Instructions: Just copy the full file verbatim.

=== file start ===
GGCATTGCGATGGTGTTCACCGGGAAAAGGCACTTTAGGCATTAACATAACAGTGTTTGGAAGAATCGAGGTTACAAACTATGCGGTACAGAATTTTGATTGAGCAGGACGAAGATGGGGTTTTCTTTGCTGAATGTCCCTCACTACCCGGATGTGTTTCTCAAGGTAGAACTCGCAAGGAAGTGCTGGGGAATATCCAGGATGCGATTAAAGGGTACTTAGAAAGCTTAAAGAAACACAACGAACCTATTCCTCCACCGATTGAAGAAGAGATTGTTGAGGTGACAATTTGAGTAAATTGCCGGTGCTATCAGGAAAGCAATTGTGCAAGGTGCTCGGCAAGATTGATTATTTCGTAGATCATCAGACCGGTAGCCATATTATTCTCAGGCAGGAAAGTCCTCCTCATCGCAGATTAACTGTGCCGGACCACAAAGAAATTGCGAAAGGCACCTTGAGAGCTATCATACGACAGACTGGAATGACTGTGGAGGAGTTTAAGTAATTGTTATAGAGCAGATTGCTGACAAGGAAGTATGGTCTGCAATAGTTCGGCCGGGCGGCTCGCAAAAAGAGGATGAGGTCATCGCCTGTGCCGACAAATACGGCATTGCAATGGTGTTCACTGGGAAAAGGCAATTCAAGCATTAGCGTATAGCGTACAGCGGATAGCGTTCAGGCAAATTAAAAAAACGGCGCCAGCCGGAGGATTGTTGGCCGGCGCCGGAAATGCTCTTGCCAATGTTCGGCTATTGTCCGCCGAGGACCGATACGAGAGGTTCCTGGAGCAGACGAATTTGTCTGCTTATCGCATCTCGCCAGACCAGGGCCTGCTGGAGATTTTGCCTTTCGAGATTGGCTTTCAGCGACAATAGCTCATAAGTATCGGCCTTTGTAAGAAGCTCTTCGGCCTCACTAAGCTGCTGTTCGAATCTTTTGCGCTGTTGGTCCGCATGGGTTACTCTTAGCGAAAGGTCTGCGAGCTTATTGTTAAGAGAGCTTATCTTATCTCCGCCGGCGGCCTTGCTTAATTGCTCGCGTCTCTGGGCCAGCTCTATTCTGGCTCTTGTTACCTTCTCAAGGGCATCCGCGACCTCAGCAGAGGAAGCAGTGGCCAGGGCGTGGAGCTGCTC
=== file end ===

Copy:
GGCATTGCGATGGTGTTCACCGGGAAAAGGCACTTTAGGCATTAACATAACAGTGTTTGGAAGAATCGAGGTTACAAACTATGCGGTACAGAATTTTGATTGAGCAGGACGAAGATGGGGTTTTCTTTGCTGAATGTCCCTCACTACCCGGATGTGTTTCTCAAGGTAGAACTCGCAAGGAAGTGCTGGGGAATATCCAGGATGCGATTAAAGGGTACTTAGAAAGCTTAAAGAAACACAACGAACCTATTCCTCCACCGATTGAAGAAGAGATTGTTGAGGTGACAATTTGAGTAAATTGCCGGTGCTATCAGGAAAGCAATTGTGCAAGGTGCTCGGCAAGATTGATTATTTCGTAGATCATCAGACCGGTAGCCATATTATTCTCAGGCAGGAAAGTCCTCCTCATCGCAGATTAACTGTGCCGGACCACAAAGAAATTGCGAAAGGCACCTTGAGAGCTATCATACGACAGACTGGAATGACTGTGGAGGAGTTTAAGTAATTGTTATAGAGCAGATTGCTGACAAGGAAGTATGGTCTGCAATAGTTCGGCCGGGCGGCTCGCAAAAAGAGGATGAGGTCATCGCCTGTGCCGACAAATACGGCATTGCAATGGTGTTCACTGGGAAAAGGCAATTCAAGCATTAGCGTATAGCGTACAGCGGATAGCGTTCAGGCAAATTAAAAAAACGGCGCCAGCCGGAGGATTGTTGGCCGGCGCCGGAAATGCTCTTGCCAATGTTCGGCTATTGTCCGCCGAGGACCGATACGAGAGGTTCCTGGAGCAGACGAATTTGTCTGCTTATCGCATCTCGCCAGACCAGGGCCTGCTGGAGATTTTGCCTTTCGAGATTGGCTTTCAGCGACAATAGCTCATAAGTATCGGCCTTTGTAAGAAGCTCTTCGGCCTCACTAAGCTGCTGTTCGAATCTTTTGCGCTGTTGGTCCGCATGGGTTACTCTTAGCGAAAGGTCTGCGAGCTTATTGTTAAGAGAGCTTATCTTATCTCCGCCGGCGGCCTTGCTTAATTGCTCGCGTCTCTGGGCCAGCTCTATTCTGGCTCTTGTTACCTTCTCAAGGGCATCCGCGACCTCAGCAGAGGAAGCAGTGGCCAGGGCGTGGAGCTGCTC